What should I tell my family about osteoporosis Will it curtail activities with them

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If you have been diagnosed with osteoporosis, you should definitely discuss the diagnosis with your partner. First, your partner should know if you are on any new medications, so he or she can help support you in following the new regimen and watch for reactions. Second, you and your partner should discuss how your lives might be affected by osteoporosis.

New medications can present some challenges to your schedule and that of your partner. If you are taking one of the bisphosphonates, you will need to establish the appropriate timing for taking your new medication. Sometimes, it's helpful for a partner or spouse to know that you must take the medication on first rising, to remain upright after taking it, and to avoid all other food, drink, and medication for at least 30 minutes to 2 hours. If your children are still living at home, they may help remind you as well. Sometimes, until the routine of taking certain medications gets ingrained in us, we may forget and take all of our medications at one time, which can cause serious side effects or reactions.

If your clinician has restricted your activity, discuss these restrictions with your partner or spouse. It is unlikely that you will be restricted from specific activities unless they are new to you (e.g., ice skating, skiing, skydiving). If you don't exercise regularly, this is a good time to discuss a new routine of exercising with your partner. Osteoporosis should not limit your activities or your thinking. Consider taking a class together for dancing, yoga, or tai chi.

A diagnosis such as osteoporosis also gives you the opportunity to discuss other lifestyle changes that may be helpful to both you and your partner's bone health and general health. Plan meals that will enhance your calcium and Vitamin D intake. Quit smoking together. Make a pact to restrict alcohol to one glass of wine with dinner, or one cocktail or beer per day.

In addition to routines around exercise and medications, this might be a good time to assess your environment for the risks associated with falling. Take a good look at the inside and outside of your house or living space. Even if you think you're not old enough to be at risk for falling, everyone can benefit from removing clutter and putting up railings and good lighting (see Table 17 in Question 79).

Learning that you have osteopen ia or with osteoporosis does represent an opportunity to help yourself and educate others.

98. My friends are all very health-conscious, and I believe they will think it's my fault that I have osteoporosis. My friends enjoy adventures like hiking, rock-climbing, and cross-country skiing. Must I decline their invitations to go with them?

Like other medical conditions and diagnoses, there are many factors that can put you at risk for osteoporosis. Most of them are not factors that you can control. Your friends should not blame you for having osteoporosis, nor should you blame yourself. Blame serves no useful purpose. Learning that you have osteopenia or being diagnosed with osteoporosis does represent an opportunity to help yourself and educate others.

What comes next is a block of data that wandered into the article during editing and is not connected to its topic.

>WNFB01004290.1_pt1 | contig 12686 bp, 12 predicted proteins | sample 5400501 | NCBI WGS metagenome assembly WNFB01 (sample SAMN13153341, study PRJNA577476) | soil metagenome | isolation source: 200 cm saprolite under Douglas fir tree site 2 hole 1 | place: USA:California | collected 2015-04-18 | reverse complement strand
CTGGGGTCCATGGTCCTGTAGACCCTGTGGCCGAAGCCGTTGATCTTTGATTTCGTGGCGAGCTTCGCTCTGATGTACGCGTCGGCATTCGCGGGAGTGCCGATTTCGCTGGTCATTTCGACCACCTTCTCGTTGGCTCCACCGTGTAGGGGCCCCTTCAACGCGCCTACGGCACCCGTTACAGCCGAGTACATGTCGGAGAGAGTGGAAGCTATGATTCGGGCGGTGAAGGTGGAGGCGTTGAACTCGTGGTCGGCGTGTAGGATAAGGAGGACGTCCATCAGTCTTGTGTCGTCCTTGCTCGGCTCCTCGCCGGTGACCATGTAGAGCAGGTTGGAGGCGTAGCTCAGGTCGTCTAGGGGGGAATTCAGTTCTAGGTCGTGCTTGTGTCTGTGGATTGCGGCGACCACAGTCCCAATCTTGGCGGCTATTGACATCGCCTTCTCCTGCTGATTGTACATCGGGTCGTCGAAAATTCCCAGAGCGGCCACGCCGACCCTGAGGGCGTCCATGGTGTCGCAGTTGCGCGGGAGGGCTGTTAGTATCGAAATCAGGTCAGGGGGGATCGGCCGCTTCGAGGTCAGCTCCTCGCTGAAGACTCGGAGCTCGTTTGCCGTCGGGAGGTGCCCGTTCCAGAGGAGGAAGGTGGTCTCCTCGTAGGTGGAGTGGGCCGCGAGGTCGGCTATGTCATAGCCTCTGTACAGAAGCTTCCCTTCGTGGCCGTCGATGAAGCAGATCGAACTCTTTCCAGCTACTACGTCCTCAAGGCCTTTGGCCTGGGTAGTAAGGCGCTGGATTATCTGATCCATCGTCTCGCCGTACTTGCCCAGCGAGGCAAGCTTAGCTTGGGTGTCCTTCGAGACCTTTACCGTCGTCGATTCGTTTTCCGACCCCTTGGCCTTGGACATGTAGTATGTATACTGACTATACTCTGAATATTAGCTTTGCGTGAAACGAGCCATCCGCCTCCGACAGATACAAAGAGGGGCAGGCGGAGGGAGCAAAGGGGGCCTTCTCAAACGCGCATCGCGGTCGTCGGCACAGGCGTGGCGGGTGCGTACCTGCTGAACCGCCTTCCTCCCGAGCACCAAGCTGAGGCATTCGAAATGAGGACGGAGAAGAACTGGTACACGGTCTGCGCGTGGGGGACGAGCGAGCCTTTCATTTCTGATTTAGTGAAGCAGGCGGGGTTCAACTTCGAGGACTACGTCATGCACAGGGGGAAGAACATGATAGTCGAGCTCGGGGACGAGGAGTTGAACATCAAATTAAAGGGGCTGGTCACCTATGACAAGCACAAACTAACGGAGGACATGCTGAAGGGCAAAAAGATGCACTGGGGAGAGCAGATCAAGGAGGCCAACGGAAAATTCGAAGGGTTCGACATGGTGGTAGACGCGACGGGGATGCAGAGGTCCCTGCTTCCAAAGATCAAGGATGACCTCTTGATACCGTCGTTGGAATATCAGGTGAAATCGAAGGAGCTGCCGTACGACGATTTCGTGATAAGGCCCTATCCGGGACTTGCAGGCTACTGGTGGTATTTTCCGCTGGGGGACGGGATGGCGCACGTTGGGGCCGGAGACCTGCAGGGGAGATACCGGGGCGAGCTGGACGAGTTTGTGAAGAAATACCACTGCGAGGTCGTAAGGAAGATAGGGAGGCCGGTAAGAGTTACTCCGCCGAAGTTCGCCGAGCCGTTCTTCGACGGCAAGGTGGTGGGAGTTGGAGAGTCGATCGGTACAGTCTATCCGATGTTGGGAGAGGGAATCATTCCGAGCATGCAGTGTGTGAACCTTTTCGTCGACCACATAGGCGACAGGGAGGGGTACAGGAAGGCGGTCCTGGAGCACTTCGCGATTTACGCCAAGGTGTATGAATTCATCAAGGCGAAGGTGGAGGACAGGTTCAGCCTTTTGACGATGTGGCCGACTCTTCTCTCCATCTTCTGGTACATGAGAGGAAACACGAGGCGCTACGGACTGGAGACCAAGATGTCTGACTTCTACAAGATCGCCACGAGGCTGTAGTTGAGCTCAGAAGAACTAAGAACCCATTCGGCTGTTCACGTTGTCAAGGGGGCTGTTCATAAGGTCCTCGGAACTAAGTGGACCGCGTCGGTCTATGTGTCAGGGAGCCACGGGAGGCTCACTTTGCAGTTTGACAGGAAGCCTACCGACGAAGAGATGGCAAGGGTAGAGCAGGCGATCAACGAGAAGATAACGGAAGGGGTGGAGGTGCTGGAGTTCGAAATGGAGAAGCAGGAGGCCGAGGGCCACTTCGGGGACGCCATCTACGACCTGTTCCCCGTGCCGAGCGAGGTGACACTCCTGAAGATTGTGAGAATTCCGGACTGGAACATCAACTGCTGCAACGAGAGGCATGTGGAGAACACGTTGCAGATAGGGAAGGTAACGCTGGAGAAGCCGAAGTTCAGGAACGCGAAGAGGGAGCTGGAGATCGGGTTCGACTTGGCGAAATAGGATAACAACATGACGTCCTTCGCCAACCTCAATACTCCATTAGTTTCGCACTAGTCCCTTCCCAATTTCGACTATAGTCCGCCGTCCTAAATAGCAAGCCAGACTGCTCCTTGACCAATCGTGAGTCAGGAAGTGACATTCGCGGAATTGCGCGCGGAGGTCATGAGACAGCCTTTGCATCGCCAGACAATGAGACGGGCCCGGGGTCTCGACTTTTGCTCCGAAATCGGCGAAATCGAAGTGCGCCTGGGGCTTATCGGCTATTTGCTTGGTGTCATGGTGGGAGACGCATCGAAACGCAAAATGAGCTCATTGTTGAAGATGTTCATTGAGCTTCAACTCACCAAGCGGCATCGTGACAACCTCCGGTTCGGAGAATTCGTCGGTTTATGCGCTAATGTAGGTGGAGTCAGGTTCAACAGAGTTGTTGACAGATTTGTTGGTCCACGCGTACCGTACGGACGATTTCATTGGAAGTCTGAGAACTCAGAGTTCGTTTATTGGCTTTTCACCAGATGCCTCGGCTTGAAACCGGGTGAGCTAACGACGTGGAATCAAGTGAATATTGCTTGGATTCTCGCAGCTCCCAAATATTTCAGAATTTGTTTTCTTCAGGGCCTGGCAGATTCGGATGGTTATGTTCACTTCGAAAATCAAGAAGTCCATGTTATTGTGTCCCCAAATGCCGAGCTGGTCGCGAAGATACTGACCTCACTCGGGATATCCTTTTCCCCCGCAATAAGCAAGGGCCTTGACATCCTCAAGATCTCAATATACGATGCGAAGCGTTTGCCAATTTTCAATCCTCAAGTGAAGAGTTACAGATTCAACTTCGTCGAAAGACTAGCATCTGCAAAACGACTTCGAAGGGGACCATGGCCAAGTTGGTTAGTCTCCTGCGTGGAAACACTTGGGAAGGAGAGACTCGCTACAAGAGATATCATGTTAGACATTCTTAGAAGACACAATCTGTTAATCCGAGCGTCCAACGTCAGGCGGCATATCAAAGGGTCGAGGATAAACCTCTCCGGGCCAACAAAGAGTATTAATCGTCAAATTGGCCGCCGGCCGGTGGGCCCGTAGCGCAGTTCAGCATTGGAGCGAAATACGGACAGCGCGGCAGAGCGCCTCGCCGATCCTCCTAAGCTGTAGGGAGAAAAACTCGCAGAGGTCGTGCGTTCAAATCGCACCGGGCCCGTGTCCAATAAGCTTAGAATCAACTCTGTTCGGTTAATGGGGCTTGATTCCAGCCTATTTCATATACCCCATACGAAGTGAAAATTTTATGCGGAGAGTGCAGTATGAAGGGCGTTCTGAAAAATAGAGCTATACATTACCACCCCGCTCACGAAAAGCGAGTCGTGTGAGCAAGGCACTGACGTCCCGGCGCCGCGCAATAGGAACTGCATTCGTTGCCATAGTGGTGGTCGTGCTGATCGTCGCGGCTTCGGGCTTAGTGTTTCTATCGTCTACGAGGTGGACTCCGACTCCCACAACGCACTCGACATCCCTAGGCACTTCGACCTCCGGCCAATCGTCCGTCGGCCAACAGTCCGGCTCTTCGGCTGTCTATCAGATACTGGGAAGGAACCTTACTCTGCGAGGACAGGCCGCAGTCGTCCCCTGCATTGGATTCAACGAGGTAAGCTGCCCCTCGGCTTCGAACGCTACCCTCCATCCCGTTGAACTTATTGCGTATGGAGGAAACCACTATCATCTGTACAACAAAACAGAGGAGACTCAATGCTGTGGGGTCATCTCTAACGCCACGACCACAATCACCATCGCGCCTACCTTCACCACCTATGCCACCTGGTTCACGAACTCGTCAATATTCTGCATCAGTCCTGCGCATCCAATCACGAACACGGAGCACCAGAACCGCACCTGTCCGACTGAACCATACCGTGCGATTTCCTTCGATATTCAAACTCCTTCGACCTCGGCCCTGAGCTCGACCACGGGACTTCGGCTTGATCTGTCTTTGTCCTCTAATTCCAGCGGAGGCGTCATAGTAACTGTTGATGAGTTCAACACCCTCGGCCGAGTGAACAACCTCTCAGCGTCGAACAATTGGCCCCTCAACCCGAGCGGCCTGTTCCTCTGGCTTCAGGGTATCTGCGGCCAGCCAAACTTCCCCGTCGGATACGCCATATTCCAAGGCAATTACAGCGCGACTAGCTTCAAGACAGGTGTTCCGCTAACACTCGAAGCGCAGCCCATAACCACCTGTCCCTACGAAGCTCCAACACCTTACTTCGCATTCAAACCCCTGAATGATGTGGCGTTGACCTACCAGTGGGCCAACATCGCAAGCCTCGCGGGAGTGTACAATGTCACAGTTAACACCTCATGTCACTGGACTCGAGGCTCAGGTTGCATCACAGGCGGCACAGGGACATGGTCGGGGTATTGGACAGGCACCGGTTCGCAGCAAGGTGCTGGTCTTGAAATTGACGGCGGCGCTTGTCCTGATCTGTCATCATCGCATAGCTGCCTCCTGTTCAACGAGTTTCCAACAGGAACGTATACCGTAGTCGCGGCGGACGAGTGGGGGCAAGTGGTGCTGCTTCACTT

People who take adequate calcium and Vitamin D and exercise regularly still get osteoporosis. So even though your friends are health conscious, it's possible for any of them to have or develop osteoporosis, too. Depending on your comfort level with discussing personal health information, it may be helpful to discuss your diagnosis with your friends. You might start the conversation with, "I just had one of those tests that measures bone density. Have any of you had one yet?" You will probably be surprised with their answers: "My doctor says I don't need one yet, but he also said I should increase my calcium," or "My mother just started using a nasal spray for a fracture in her back that happened because she has osteoporosis," or "No. How was the test? Was it painful?"

You can let your friends know what your clinician said, for example, lifestyle changes; medications, foods, and supplements to take; and the types of exercise that are appropriate. Then, if your adventurous friends invite you to an activity that you cannot engage in, you are able to say, "Remember when I got the diagnosis of osteoporosis? I'm not able to go skiing [for example], but I could join you for dinner afterward." Or better yet, suggest and organize activities that you know will not prevent your participation. For example, you could organize a group to join a walk-a-thon, which would not only benefit each of you in terms of exercise and social interaction, but would also benefit worthy charities.

An open discussion of your diagnosis might even prompt your friends to ask their own clinicians about being tested or about making some changes in their own lifestyles. It's a blessing to have friends who want to be active, so don't let osteoporosis interfere with sharing many new adventures with your friends.